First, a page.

Knockdown of the old house can happen relatively fast, but a few steps must be handled before this part can occur. Demolition requires a permit, and the primary systems, including telephone, gas, and electricity, must be shut off.
The local council should also provide an “asset protection permit.” This covers the potential for damage to “driveway crossovers, footpaths, dirt run-off or silt into stormwater drains.”
While you, as the homeowner, can arrange a knockdown permit, the contractor acting on your behalf will often coordinate the demolition process.
The length of time for the knockdown/rebuild can vary
Variables will contribute to the project’s longevity, including weather conditions, design complexity/size, site challenges, and on. The standard roughly ranges between “eight to 12 months”; however, if planning approval is required, it can take considerably longer.
Financing A Knockdown Rebuild
Once your house has been knocked down, where will the financing come from to rebuild the new one? Rebuilding boasts the potential for being a cost-efficient approach to getting the home that accommodates your lifestyle on the property in the neighbourhood you desire.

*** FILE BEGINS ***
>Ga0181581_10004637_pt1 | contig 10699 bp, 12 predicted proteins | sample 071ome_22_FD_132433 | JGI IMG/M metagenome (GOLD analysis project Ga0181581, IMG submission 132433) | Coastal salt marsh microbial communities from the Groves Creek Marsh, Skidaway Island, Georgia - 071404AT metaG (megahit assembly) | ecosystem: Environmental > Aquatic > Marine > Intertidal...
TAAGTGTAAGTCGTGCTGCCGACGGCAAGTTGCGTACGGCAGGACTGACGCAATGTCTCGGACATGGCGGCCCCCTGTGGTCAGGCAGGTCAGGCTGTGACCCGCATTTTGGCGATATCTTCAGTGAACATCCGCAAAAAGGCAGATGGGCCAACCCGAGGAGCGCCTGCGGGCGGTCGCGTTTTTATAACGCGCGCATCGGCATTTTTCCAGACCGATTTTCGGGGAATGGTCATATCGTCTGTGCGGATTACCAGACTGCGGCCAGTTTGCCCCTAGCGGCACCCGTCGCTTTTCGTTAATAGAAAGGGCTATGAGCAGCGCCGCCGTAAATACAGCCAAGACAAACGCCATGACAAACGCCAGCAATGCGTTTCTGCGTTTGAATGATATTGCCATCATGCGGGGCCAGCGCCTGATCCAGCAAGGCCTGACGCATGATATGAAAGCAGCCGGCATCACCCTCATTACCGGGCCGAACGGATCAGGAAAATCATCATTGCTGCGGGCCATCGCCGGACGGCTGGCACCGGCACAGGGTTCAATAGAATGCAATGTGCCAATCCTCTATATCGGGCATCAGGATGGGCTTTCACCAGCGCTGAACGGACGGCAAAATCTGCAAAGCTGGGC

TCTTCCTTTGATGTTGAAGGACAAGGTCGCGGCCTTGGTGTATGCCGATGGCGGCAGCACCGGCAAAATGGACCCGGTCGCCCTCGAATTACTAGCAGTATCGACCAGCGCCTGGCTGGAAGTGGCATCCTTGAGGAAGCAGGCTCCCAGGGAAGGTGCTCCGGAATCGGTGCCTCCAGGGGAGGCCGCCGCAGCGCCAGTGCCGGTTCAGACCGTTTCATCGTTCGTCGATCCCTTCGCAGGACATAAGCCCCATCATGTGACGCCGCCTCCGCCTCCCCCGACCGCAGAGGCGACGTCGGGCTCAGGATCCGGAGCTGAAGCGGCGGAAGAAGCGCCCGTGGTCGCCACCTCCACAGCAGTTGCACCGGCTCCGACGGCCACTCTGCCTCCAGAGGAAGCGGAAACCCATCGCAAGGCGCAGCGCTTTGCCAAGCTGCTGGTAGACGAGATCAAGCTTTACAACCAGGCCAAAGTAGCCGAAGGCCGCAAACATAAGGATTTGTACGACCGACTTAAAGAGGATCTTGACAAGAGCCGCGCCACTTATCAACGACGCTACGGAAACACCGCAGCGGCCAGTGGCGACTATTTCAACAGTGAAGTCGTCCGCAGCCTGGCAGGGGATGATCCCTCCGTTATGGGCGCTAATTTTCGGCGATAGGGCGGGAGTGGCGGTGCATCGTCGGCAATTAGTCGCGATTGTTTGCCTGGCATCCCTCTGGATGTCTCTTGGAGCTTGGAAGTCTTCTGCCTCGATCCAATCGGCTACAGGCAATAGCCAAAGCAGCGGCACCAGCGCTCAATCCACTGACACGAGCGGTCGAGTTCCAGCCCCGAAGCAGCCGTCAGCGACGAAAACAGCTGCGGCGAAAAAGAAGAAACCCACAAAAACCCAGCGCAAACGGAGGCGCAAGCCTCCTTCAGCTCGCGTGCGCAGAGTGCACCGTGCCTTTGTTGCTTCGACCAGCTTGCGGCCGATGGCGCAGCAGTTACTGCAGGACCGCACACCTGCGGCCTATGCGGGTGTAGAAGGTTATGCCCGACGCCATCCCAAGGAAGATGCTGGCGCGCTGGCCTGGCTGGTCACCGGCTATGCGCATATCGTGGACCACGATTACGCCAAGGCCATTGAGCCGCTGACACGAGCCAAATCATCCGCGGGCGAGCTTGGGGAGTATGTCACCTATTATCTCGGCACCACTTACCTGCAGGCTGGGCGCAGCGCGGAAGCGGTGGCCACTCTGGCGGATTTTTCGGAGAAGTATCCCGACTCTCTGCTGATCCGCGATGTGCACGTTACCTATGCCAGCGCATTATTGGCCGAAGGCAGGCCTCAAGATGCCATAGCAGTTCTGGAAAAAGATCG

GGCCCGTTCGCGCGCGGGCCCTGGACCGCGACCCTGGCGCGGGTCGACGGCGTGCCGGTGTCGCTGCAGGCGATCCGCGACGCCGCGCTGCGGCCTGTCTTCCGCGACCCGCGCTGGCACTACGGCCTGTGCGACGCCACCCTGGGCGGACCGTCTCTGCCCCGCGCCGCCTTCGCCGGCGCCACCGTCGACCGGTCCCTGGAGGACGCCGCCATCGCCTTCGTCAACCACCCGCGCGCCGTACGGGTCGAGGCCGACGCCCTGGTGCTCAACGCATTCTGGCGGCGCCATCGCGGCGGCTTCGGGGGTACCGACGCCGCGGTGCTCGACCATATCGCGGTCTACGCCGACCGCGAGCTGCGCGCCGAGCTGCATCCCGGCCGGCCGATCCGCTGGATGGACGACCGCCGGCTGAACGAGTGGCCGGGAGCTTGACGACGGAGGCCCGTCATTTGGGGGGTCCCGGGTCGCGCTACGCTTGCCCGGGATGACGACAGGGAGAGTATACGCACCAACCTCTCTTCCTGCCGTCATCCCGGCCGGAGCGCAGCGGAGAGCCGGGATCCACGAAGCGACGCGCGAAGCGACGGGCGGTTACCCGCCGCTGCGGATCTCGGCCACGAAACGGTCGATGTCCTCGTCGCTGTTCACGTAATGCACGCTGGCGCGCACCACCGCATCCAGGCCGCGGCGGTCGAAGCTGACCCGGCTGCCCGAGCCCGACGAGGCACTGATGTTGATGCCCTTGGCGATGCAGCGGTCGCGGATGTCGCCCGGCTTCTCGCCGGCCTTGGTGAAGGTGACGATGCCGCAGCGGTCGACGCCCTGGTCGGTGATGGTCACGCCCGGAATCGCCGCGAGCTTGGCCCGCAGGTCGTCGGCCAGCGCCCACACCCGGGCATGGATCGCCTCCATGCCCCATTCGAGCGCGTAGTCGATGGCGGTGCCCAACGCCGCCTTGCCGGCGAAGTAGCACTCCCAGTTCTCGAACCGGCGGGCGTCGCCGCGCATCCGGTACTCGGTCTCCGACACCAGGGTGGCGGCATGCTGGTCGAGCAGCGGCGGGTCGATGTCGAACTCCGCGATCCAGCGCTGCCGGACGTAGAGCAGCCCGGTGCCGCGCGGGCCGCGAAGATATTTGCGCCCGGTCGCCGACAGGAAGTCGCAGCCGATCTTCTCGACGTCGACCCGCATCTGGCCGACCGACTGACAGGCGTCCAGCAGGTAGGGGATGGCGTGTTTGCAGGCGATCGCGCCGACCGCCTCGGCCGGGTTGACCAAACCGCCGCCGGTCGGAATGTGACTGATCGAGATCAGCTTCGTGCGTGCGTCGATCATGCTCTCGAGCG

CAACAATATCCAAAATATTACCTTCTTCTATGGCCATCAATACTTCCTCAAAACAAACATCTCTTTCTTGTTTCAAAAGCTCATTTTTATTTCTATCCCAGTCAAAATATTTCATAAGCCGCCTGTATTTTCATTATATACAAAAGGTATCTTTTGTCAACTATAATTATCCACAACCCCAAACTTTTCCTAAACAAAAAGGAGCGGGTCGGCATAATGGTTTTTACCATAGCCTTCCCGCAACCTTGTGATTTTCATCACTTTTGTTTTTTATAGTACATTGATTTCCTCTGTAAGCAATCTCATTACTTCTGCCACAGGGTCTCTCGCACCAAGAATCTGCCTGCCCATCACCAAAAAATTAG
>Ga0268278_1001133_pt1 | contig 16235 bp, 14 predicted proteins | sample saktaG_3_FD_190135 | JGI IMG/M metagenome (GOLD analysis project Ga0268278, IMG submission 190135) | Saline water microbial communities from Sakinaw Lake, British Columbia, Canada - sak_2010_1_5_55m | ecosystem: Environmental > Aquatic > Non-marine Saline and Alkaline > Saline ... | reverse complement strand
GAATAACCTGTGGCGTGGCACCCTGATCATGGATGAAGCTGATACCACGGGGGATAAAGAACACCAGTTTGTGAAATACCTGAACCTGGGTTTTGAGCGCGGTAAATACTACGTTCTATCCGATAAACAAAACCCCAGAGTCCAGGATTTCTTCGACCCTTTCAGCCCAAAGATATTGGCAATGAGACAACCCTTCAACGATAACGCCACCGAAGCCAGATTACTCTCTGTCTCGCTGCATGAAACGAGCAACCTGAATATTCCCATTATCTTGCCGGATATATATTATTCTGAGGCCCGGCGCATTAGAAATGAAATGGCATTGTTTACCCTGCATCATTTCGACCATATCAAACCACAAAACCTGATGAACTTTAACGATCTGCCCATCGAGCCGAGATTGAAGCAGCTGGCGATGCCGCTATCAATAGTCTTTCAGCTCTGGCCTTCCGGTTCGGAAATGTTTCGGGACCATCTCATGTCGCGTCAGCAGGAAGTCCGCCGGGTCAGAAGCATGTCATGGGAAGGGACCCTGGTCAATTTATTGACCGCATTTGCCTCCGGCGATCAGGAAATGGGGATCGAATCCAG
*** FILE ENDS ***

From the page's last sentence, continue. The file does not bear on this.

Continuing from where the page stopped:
The cost will primarily depend on the style and size of the design and materials for the property, with the potential for ranging up to $800,000 for a rebuild. With the knockdown, a rough estimate is approximately $50,000, but many variables can play into that cost, including the potential for asbestos removal.
The ideal method for discerning the amount of capital needed would be to use an online calculator to get a more accurate estimate with your specific criteria. Go here for costs associated with a knockdown rebuild in the Melbourne region. There are a few types of financing methods to try with knockdown rebuilds. These include the following:
Your investment equity is an excellent financing option